My transplant nephrologist recently told me that I'm probably only going to have my dad's kidney for another two years. That would put its transplant life at just five years.
Trust me. I know that's not a long time. We all hear and read stories of people having their kidney transplants for 10, 20, even 30 years. Well, this is the story of the girl who only had her transplant for five years.
I really wished, hoped, and at one time I prayed, that I would get to be in the first group, regaling others with the success story of my kidney transplant. But five years is not a success story. It's more like a failure.
Chronic kidney rejection is what my nephrologist thinks I may be experiencing. It's not acute rejection, which can be treated with steroids. It's the type that just simply progresses to kidney failure. The infections, multiple surgeries and my miscarriage all may have played a part in why this is happening. The "why" of it all seems to be of more concern to people who aren't me, or people who haven't experienced chronic illness. When you've been sick for half of your life, you eventually stop striving to determine the "why" or the "how." Many times, knowing that information doesn't change the present situation or the future outcome. And unless you own a hot tub time machine or DeLorean, it's impossible to go back in time and change the past.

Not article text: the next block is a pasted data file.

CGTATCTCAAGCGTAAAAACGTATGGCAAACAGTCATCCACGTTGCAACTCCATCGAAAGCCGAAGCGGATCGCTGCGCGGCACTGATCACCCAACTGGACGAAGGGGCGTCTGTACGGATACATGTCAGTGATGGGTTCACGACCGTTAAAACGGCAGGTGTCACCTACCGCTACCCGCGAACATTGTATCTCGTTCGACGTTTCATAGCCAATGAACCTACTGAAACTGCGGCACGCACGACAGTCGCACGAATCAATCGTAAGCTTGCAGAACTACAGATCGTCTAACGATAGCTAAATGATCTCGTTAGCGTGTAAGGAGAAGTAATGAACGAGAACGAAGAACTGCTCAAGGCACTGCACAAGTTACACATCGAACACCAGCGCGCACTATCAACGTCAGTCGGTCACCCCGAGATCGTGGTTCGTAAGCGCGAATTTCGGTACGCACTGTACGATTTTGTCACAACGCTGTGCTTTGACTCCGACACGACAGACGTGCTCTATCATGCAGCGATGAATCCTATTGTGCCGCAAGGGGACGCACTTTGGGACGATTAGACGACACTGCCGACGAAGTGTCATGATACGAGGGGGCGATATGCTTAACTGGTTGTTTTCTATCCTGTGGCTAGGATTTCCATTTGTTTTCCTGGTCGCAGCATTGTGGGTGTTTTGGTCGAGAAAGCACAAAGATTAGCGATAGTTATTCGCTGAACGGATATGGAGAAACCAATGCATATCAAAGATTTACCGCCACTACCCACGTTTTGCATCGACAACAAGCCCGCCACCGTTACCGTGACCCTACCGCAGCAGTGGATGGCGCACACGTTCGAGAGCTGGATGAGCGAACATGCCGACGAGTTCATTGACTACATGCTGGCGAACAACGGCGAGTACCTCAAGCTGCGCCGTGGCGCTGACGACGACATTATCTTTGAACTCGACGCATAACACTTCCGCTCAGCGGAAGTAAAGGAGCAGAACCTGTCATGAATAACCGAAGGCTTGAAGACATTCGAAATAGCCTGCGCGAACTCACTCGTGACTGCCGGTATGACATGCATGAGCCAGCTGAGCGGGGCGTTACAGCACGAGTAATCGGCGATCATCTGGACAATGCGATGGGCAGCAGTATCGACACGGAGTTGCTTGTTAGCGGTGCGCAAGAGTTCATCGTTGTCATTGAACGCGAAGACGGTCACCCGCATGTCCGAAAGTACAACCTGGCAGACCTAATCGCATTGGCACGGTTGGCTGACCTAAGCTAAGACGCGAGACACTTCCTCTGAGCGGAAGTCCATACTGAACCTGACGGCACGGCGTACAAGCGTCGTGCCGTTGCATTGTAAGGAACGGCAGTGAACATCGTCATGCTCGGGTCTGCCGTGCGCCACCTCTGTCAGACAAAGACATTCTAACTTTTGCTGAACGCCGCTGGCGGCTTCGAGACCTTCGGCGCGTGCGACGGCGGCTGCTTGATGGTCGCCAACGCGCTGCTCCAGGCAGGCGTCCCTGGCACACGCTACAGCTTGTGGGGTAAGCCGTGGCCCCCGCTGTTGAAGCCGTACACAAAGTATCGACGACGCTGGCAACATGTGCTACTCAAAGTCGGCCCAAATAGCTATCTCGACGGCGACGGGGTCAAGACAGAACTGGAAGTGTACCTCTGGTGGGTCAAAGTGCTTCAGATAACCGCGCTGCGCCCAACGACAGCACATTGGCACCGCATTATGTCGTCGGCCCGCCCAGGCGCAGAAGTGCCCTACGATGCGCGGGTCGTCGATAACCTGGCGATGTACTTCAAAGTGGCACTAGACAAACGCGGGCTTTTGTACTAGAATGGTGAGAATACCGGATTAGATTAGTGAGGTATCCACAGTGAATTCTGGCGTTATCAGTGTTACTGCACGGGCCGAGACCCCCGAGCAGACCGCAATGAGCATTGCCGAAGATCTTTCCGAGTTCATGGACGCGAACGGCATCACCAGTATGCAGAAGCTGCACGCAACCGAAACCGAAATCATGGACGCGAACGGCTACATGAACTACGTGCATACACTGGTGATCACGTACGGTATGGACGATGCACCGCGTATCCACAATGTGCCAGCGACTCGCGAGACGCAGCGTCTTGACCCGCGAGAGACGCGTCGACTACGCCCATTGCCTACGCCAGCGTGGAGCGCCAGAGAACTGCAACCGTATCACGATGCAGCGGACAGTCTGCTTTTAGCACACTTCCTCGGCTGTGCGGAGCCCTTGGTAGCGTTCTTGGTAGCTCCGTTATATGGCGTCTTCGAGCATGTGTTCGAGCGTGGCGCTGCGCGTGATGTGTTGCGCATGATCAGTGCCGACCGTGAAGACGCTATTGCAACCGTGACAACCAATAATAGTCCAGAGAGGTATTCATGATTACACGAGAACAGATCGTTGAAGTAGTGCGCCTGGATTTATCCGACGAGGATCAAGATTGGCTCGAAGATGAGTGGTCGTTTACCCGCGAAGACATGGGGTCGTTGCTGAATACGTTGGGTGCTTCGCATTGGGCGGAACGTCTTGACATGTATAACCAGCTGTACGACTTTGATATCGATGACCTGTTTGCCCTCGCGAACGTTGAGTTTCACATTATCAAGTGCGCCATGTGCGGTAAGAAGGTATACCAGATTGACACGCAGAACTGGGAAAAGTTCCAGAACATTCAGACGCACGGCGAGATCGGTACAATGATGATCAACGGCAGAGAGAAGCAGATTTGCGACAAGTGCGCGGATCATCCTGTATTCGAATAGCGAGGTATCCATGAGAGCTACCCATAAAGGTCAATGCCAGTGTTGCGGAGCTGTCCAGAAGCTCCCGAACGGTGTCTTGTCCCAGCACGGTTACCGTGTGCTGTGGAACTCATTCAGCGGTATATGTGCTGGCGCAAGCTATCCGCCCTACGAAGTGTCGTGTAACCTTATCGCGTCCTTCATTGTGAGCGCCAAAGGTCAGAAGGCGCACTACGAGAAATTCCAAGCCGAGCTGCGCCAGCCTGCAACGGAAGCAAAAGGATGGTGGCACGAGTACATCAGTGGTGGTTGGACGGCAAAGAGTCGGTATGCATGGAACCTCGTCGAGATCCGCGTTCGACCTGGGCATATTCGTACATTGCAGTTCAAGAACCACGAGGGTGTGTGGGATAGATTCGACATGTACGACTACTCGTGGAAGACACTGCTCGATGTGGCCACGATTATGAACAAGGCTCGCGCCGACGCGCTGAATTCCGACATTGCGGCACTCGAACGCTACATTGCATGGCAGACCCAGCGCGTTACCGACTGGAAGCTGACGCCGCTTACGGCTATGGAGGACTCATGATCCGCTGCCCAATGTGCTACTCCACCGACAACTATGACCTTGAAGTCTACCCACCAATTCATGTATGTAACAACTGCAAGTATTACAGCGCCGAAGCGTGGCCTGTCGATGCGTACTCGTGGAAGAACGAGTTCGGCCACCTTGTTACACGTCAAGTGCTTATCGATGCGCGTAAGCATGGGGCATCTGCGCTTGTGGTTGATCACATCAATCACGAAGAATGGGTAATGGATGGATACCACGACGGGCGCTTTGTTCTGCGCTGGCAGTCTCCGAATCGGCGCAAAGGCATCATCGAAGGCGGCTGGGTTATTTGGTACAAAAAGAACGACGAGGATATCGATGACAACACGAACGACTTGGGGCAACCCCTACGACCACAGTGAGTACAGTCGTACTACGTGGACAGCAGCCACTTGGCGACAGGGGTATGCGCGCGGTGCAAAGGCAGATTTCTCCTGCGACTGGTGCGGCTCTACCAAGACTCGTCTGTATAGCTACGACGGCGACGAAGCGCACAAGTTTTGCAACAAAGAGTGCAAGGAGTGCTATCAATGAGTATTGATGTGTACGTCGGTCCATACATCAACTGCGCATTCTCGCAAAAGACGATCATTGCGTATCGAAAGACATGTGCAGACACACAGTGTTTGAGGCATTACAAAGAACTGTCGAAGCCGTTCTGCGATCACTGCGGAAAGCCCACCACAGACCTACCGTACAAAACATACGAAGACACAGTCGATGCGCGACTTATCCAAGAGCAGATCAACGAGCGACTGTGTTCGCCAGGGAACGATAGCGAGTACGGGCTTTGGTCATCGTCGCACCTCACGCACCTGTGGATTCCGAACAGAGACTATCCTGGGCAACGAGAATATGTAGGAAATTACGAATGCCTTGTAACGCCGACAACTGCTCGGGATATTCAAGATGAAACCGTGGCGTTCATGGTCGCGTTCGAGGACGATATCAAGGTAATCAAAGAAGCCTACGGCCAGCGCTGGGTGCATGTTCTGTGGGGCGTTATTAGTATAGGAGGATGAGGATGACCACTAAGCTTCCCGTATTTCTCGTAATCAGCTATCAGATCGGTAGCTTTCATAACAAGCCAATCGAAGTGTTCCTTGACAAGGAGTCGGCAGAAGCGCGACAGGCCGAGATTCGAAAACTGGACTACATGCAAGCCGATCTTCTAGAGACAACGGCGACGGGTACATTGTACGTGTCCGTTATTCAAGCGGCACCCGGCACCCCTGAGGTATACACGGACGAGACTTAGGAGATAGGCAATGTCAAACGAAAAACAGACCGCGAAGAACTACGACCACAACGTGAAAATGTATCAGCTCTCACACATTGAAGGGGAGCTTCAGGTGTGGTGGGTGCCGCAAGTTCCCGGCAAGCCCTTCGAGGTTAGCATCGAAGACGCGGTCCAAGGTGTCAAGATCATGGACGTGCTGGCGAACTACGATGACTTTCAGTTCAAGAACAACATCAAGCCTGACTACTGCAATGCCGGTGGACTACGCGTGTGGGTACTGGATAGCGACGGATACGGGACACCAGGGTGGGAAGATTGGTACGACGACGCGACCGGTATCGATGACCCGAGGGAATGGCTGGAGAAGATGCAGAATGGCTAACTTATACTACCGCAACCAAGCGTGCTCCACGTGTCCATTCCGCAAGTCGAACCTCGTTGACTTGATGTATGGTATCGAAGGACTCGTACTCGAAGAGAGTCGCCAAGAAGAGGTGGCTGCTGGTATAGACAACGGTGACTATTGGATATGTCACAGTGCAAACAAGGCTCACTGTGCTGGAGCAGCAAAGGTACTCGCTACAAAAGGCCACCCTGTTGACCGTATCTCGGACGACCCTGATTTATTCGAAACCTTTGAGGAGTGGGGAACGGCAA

As I've matured in my experience with chronic illness, I've tried to focus more on "what does this mean," and "what are the next steps." I'm having more labs, and another biopsy in about two months.
But in between then I'm starting a new job, continuing to run my book club and just living my life. I feel so fortunate that I can do that, that being "just live my life." I don't take that for granted at all.
On days when I do feel sad about this, I remember that I have been through kidney failure before. I have seen sickness and I have seen death. And if I have to, I will deal with it again. In fact, I might even handle things better than I did last time.
|Image from Buzzfeed|